BEIRUT, Lebanon, Sunday, Oct. 23 --
Forty-three United States Marines and 15 French soldiers were
killed today in dawn explosions that razed two buildings used by the
multinational peace force in Beirut, the state-run Beirut radio said.
Three civilians also died in the rubble of the Marines' battalion
landing team's headquarters building, effectively their main
headquarters near the Beirut International Airport.
First reports said the blasts were caused by car bombs set off by
remote control, though the extent of the damage suggested the
explosives were placed inside the buildings.
(United Press International quoted a Marine spokesman, Maj. Robert
Jordan, as saying, "A truck full of explosives crashed through
the gates and into the Marine battalion headquarters building.")
Bodies of 15 Frenchmen Found
A spokesman for the Lebanese Civilian Defense said rescue workers
had recovered the bodies of all 15 French soldiers from a four-story
building used by their contingent to the multinational force.
(U. P. I. reported that one French officer said as many as 100
French soldiers may have been "wiped out.")
Randall Palmer, a Reuters correspondent, who got to within sight of
the building used by the United States force, said the five- or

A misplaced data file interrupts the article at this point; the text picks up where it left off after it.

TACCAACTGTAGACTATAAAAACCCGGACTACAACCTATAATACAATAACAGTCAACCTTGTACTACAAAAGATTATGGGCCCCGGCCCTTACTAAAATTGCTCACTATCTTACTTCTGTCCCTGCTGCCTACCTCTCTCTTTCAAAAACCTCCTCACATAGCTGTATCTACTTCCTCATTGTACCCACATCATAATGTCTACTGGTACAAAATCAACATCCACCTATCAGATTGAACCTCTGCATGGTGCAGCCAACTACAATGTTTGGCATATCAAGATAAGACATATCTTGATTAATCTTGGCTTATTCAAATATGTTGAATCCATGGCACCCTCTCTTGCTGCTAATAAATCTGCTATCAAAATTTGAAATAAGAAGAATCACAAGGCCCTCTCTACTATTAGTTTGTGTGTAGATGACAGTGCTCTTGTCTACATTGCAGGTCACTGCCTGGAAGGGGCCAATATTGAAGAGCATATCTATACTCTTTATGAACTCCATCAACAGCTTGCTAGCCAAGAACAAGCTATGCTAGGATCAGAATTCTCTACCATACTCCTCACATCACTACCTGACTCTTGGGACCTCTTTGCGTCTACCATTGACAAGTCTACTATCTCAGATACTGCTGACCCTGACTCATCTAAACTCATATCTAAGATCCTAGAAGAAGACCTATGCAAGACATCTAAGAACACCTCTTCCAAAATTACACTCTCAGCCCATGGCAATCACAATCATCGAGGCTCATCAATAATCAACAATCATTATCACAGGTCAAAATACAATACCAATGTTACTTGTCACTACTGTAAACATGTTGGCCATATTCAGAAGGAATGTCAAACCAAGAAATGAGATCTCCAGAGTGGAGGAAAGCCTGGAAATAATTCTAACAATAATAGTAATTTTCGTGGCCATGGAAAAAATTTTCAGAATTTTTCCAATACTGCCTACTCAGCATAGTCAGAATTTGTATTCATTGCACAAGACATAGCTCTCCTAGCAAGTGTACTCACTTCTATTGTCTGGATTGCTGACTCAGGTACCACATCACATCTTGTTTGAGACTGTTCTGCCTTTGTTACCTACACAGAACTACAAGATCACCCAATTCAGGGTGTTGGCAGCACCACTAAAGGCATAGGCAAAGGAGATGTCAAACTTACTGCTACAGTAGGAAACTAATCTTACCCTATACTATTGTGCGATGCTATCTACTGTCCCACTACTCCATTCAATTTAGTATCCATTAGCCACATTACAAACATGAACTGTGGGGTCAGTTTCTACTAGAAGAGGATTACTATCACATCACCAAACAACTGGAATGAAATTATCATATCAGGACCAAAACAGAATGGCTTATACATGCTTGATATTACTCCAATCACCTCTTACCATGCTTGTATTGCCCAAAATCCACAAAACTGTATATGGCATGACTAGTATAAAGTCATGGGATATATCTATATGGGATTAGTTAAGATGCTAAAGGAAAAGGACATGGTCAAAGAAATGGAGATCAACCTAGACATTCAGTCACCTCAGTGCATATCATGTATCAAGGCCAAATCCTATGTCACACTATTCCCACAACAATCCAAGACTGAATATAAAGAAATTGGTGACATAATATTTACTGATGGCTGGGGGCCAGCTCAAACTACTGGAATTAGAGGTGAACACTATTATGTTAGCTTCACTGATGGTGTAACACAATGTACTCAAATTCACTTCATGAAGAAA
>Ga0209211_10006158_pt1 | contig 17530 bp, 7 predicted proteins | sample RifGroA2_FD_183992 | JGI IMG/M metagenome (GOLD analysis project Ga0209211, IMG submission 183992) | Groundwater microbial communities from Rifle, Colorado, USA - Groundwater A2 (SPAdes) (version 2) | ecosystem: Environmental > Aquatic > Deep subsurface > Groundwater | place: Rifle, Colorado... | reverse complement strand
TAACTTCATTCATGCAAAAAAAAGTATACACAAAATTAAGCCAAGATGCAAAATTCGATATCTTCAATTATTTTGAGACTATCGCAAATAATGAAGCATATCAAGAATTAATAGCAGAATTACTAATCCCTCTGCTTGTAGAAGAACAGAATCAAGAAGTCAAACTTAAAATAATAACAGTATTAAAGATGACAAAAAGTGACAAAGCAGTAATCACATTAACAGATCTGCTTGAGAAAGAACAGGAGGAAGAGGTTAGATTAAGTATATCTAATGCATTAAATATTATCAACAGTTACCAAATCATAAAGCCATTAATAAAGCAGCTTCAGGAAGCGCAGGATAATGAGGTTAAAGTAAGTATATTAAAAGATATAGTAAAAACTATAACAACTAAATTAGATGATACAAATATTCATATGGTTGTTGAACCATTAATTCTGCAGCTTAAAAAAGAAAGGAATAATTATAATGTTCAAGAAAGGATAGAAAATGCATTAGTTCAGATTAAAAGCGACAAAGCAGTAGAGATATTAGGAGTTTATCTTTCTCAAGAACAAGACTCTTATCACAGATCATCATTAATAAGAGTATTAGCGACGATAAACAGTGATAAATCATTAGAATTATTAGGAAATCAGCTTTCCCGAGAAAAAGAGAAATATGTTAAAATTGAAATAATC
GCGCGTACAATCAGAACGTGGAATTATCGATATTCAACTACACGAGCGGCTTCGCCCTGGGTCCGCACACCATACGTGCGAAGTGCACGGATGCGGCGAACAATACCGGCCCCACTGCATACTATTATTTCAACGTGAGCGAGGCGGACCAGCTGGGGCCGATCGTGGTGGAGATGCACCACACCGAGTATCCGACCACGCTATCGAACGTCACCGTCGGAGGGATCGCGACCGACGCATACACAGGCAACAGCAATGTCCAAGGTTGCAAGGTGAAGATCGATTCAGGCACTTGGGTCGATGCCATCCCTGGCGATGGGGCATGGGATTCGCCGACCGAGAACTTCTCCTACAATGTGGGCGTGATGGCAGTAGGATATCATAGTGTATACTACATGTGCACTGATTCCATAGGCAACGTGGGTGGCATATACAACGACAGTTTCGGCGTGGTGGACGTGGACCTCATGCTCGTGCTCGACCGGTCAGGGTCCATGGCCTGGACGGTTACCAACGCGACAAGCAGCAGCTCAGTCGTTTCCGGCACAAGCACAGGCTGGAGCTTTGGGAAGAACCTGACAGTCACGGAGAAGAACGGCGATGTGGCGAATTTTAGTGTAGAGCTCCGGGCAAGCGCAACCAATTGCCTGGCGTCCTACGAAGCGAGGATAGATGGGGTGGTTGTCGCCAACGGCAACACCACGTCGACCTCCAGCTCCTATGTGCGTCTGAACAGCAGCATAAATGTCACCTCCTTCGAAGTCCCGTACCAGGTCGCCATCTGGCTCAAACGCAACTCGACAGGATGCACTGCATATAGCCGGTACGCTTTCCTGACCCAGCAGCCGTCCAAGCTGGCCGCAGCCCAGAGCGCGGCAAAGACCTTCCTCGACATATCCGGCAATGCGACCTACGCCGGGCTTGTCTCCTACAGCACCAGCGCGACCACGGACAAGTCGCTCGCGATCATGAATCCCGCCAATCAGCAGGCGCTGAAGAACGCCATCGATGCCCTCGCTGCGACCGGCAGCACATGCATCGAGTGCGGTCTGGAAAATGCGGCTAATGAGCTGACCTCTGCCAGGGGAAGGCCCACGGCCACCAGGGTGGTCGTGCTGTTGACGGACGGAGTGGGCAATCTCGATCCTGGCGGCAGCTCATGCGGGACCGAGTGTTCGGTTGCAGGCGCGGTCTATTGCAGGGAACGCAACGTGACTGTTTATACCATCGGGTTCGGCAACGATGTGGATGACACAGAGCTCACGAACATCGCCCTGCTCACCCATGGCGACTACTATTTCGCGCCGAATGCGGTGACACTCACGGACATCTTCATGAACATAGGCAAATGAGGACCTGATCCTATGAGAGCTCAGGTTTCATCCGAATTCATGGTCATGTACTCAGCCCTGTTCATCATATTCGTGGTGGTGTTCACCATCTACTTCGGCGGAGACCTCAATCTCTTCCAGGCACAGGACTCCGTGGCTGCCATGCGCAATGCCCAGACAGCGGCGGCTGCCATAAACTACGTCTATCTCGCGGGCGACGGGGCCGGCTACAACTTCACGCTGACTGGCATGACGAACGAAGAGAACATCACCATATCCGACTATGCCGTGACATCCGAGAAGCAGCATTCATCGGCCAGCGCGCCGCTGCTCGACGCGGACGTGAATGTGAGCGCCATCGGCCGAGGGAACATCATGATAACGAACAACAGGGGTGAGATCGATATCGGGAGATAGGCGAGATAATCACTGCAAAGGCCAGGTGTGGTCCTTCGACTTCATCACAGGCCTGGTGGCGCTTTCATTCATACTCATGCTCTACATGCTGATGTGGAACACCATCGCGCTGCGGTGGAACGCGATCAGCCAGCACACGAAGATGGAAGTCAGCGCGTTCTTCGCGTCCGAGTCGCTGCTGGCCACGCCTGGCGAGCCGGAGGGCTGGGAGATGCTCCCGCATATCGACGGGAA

six-story structure had collapsed into one story. Slabs of concrete
were folded down over the edges.
Troops Seal Off Area
Many marines slept in the building, and it was not immediately
clear whether the casualty toll could still rise.
United States troops sealed off the area, but Mr. Palmer could see
bulldozers at work clearing the rubble.
The ceiling of a nearby building used by United Nations troops
collapsed from the force of the blast, but there were no casualties,
military sources said.
U.S. Confirms Blasts
As of 3:15 this morning, Brian Carlson, a State Department
spokesman, confirmed that "there were two explosions, one of
which affected a building near the marines, or perhaps was the Marine
headquarters." He said he did not know how many Americans had
A Defense Department spokesman, Lieut. Col. Thomas Jones, also
confirmed the two explosions, one in the Marine area and one in the
French area, but said the department did not yet know the extent of
the damage or casualties.
A White House spokesman, Sheila Dixon, said that President Reagan
was awakened at 2:27 A.M. and told of the bombings by his national
security adviser, Robert C. McFarlane. The spokesman said the White
House was monitoring the situation.